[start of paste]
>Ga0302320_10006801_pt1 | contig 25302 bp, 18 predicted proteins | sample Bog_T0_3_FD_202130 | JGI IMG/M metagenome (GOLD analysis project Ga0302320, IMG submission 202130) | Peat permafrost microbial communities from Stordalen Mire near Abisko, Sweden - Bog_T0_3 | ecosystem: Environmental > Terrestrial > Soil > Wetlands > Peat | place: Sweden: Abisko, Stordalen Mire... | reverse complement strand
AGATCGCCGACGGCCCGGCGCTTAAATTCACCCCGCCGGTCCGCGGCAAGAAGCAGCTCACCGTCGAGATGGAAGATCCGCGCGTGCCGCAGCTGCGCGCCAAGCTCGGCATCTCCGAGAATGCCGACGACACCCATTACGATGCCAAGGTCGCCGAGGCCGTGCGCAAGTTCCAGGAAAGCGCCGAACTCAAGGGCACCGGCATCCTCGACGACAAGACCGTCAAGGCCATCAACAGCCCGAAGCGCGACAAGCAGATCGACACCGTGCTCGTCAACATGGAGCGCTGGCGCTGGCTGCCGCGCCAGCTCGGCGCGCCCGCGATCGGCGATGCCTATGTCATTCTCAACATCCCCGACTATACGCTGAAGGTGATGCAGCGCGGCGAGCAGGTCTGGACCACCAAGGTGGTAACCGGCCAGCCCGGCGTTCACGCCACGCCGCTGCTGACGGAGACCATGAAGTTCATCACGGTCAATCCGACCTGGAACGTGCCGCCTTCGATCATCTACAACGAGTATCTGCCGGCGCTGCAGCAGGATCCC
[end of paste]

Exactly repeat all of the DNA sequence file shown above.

>Ga0302320_10006801_pt1 | contig 25302 bp, 18 predicted proteins | sample Bog_T0_3_FD_202130 | JGI IMG/M metagenome (GOLD analysis project Ga0302320, IMG submission 202130) | Peat permafrost microbial communities from Stordalen Mire near Abisko, Sweden - Bog_T0_3 | ecosystem: Environmental > Terrestrial > Soil > Wetlands > Peat | place: Sweden: Abisko, Stordalen Mire... | reverse complement strand
AGATCGCCGACGGCCCGGCGCTTAAATTCACCCCGCCGGTCCGCGGCAAGAAGCAGCTCACCGTCGAGATGGAAGATCCGCGCGTGCCGCAGCTGCGCGCCAAGCTCGGCATCTCCGAGAATGCCGACGACACCCATTACGATGCCAAGGTCGCCGAGGCCGTGCGCAAGTTCCAGGAAAGCGCCGAACTCAAGGGCACCGGCATCCTCGACGACAAGACCGTCAAGGCCATCAACAGCCCGAAGCGCGACAAGCAGATCGACACCGTGCTCGTCAACATGGAGCGCTGGCGCTGGCTGCCGCGCCAGCTCGGCGCGCCCGCGATCGGCGATGCCTATGTCATTCTCAACATCCCCGACTATACGCTGAAGGTGATGCAGCGCGGCGAGCAGGTCTGGACCACCAAGGTGGTAACCGGCCAGCCCGGCGTTCACGCCACGCCGCTGCTGACGGAGACCATGAAGTTCATCACGGTCAATCCGACCTGGAACGTGCCGCCTTCGATCATCTACAACGAGTATCTGCCGGCGCTGCAGCAGGATCCC